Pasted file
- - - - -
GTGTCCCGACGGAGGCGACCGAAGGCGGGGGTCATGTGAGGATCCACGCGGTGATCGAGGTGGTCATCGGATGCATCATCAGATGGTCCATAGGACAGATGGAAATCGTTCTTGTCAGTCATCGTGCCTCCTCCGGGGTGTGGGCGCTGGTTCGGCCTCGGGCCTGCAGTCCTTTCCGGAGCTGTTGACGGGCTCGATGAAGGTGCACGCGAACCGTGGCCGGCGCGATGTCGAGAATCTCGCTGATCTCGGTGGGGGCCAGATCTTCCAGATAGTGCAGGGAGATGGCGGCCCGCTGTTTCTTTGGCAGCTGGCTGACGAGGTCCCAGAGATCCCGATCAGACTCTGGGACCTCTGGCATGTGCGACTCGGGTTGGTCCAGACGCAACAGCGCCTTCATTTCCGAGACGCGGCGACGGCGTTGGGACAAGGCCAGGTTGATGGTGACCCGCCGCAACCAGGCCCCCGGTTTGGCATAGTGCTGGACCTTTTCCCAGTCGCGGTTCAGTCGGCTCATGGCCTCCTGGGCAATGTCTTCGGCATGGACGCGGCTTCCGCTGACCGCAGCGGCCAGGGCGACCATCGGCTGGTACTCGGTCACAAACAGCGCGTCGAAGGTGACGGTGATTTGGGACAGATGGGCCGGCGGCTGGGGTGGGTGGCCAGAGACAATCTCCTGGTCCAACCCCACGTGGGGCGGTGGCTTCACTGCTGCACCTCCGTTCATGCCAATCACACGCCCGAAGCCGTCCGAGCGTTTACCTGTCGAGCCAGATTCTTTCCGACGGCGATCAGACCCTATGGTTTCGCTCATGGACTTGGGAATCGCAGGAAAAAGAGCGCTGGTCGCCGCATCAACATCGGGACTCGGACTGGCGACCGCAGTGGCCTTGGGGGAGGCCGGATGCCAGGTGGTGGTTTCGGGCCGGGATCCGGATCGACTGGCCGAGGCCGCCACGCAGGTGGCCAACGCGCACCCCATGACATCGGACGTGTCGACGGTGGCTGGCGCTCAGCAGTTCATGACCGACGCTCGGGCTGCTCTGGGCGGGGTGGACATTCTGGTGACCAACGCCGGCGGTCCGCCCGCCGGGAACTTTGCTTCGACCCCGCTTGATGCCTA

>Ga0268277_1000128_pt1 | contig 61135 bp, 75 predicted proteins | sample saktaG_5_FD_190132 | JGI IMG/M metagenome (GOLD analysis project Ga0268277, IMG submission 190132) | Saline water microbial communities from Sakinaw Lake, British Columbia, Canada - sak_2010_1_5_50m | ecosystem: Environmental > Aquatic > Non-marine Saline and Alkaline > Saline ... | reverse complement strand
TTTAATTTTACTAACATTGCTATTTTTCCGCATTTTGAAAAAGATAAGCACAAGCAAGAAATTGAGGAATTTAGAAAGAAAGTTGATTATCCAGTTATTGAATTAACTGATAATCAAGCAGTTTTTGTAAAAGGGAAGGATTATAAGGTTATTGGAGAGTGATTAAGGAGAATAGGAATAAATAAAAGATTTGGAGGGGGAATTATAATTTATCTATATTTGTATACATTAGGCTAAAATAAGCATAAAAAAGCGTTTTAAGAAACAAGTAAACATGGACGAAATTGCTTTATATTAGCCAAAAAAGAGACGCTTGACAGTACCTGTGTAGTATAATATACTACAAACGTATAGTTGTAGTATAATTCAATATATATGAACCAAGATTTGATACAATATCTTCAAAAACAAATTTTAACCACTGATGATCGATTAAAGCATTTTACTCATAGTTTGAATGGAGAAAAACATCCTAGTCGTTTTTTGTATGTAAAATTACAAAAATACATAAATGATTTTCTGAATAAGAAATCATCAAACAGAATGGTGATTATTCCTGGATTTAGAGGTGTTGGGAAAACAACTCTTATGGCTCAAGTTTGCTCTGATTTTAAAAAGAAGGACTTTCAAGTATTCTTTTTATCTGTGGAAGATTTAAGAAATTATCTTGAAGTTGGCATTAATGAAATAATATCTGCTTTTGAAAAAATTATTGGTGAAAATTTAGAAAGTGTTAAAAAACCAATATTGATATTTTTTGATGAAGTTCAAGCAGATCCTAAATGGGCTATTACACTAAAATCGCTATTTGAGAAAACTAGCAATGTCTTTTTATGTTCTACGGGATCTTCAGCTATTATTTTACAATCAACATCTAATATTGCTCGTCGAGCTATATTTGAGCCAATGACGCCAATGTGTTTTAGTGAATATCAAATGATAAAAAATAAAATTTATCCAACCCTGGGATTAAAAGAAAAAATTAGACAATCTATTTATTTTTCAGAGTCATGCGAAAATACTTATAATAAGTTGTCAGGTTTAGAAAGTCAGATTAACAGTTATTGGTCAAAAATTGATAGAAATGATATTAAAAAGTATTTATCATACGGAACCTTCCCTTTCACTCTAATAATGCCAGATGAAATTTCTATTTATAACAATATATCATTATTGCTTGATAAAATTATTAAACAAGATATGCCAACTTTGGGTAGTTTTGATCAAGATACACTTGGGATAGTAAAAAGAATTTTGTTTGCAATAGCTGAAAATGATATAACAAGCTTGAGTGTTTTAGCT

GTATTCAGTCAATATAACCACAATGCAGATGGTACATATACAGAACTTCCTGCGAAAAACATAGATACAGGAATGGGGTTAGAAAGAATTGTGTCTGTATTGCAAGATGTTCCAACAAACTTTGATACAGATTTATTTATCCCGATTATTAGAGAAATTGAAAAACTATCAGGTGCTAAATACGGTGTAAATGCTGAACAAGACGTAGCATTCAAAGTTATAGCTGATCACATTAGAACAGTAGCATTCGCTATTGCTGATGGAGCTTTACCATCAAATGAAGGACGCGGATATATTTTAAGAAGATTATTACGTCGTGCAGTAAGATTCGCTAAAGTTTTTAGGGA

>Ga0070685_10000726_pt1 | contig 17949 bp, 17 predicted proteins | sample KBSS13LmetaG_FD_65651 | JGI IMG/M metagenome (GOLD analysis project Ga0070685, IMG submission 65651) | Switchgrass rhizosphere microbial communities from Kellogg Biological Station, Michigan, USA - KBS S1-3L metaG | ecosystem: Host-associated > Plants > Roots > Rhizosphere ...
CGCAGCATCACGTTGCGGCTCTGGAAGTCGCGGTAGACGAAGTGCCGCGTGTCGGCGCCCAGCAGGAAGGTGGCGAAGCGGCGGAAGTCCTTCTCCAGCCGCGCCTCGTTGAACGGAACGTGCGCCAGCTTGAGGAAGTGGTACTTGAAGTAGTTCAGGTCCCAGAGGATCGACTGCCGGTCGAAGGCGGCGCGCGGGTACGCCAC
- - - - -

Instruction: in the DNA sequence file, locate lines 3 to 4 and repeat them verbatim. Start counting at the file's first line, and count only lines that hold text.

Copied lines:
TTTAATTTTACTAACATTGCTATTTTTCCGCATTTTGAAAAAGATAAGCACAAGCAAGAAATTGAGGAATTTAGAAAGAAAGTTGATTATCCAGTTATTGAATTAACTGATAATCAAGCAGTTTTTGTAAAAGGGAAGGATTATAAGGTTATTGGAGAGTGATTAAGGAGAATAGGAATAAATAAAAGATTTGGAGGGGGAATTATAATTTATCTATATTTGTATACATTAGGCTAAAATAAGCATAAAAAAGCGTTTTAAGAAACAAGTAAACATGGACGAAATTGCTTTATATTAGCCAAAAAAGAGACGCTTGACAGTACCTGTGTAGTATAATATACTACAAACGTATAGTTGTAGTATAATTCAATATATATGAACCAAGATTTGATACAATATCTTCAAAAACAAATTTTAACCACTGATGATCGATTAAAGCATTTTACTCATAGTTTGAATGGAGAAAAACATCCTAGTCGTTTTTTGTATGTAAAATTACAAAAATACATAAATGATTTTCTGAATAAGAAATCATCAAACAGAATGGTGATTATTCCTGGATTTAGAGGTGTTGGGAAAACAACTCTTATGGCTCAAGTTTGCTCTGATTTTAAAAAGAAGGACTTTCAAGTATTCTTTTTATCTGTGGAAGATTTAAGAAATTATCTTGAAGTTGGCATTAATGAAATAATATCTGCTTTTGAAAAAATTATTGGTGAAAATTTAGAAAGTGTTAAAAAACCAATATTGATATTTTTTGATGAAGTTCAAGCAGATCCTAAATGGGCTATTACACTAAAATCGCTATTTGAGAAAACTAGCAATGTCTTTTTATGTTCTACGGGATCTTCAGCTATTATTTTACAATCAACATCTAATATTGCTCGTCGAGCTATATTTGAGCCAATGACGCCAATGTGTTTTAGTGAATATCAAATGATAAAAAATAAAATTTATCCAACCCTGGGATTAAAAGAAAAAATTAGACAATCTATTTATTTTTCAGAGTCATGCGAAAATACTTATAATAAGTTGTCAGGTTTAGAAAGTCAGATTAACAGTTATTGGTCAAAAATTGATAGAAATGATATTAAAAAGTATTTATCATACGGAACCTTCCCTTTCACTCTAATAATGCCAGATGAAATTTCTATTTATAACAATATATCATTATTGCTTGATAAAATTATTAAACAAGATATGCCAACTTTGGGTAGTTTTGATCAAGATACACTTGGGATAGTAAAAAGAATTTTGTTTGCAATAGCTGAAAATGATATAACAAGCTTGAGTGTTTTAGCT

GTATTCAGTCAATATAACCACAATGCAGATGGTACATATACAGAACTTCCTGCGAAAAACATAGATACAGGAATGGGGTTAGAAAGAATTGTGTCTGTATTGCAAGATGTTCCAACAAACTTTGATACAGATTTATTTATCCCGATTATTAGAGAAATTGAAAAACTATCAGGTGCTAAATACGGTGTAAATGCTGAACAAGACGTAGCATTCAAAGTTATAGCTGATCACATTAGAACAGTAGCATTCGCTATTGCTGATGGAGCTTTACCATCAAATGAAGGACGCGGATATATTTTAAGAAGATTATTACGTCGTGCAGTAAGATTCGCTAAAGTTTTTAGGGA